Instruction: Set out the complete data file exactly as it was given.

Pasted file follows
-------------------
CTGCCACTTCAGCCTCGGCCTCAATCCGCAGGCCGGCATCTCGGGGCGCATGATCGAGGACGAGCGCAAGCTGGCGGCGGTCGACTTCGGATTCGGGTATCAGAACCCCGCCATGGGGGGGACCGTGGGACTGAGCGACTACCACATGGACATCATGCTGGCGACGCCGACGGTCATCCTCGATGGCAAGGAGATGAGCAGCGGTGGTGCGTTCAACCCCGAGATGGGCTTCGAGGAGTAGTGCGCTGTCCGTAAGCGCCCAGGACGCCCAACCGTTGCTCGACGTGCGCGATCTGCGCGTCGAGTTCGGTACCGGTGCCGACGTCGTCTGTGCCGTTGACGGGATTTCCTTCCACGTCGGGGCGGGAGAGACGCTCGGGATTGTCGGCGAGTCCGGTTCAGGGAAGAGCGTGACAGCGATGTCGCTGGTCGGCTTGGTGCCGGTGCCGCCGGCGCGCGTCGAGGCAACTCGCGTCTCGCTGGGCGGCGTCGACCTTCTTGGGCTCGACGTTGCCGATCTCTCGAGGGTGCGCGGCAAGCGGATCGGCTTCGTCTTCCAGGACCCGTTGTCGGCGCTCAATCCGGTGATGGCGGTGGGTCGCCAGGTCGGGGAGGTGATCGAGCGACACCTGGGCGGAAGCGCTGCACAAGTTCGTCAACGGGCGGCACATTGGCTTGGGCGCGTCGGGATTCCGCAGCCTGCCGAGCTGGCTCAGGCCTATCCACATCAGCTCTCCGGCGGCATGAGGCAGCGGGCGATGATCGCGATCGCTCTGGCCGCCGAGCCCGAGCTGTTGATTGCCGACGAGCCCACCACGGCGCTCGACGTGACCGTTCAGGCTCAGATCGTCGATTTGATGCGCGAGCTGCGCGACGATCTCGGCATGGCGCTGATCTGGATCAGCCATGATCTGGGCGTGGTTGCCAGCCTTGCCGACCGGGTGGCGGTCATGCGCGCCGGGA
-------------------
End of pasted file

CTGCCACTTCAGCCTCGGCCTCAATCCGCAGGCCGGCATCTCGGGGCGCATGATCGAGGACGAGCGCAAGCTGGCGGCGGTCGACTTCGGATTCGGGTATCAGAACCCCGCCATGGGGGGGACCGTGGGACTGAGCGACTACCACATGGACATCATGCTGGCGACGCCGACGGTCATCCTCGATGGCAAGGAGATGAGCAGCGGTGGTGCGTTCAACCCCGAGATGGGCTTCGAGGAGTAGTGCGCTGTCCGTAAGCGCCCAGGACGCCCAACCGTTGCTCGACGTGCGCGATCTGCGCGTCGAGTTCGGTACCGGTGCCGACGTCGTCTGTGCCGTTGACGGGATTTCCTTCCACGTCGGGGCGGGAGAGACGCTCGGGATTGTCGGCGAGTCCGGTTCAGGGAAGAGCGTGACAGCGATGTCGCTGGTCGGCTTGGTGCCGGTGCCGCCGGCGCGCGTCGAGGCAACTCGCGTCTCGCTGGGCGGCGTCGACCTTCTTGGGCTCGACGTTGCCGATCTCTCGAGGGTGCGCGGCAAGCGGATCGGCTTCGTCTTCCAGGACCCGTTGTCGGCGCTCAATCCGGTGATGGCGGTGGGTCGCCAGGTCGGGGAGGTGATCGAGCGACACCTGGGCGGAAGCGCTGCACAAGTTCGTCAACGGGCGGCACATTGGCTTGGGCGCGTCGGGATTCCGCAGCCTGCCGAGCTGGCTCAGGCCTATCCACATCAGCTCTCCGGCGGCATGAGGCAGCGGGCGATGATCGCGATCGCTCTGGCCGCCGAGCCCGAGCTGTTGATTGCCGACGAGCCCACCACGGCGCTCGACGTGACCGTTCAGGCTCAGATCGTCGATTTGATGCGCGAGCTGCGCGACGATCTCGGCATGGCGCTGATCTGGATCAGCCATGATCTGGGCGTGGTTGCCAGCCTTGCCGACCGGGTGGCGGTCATGCGCGCCGGGA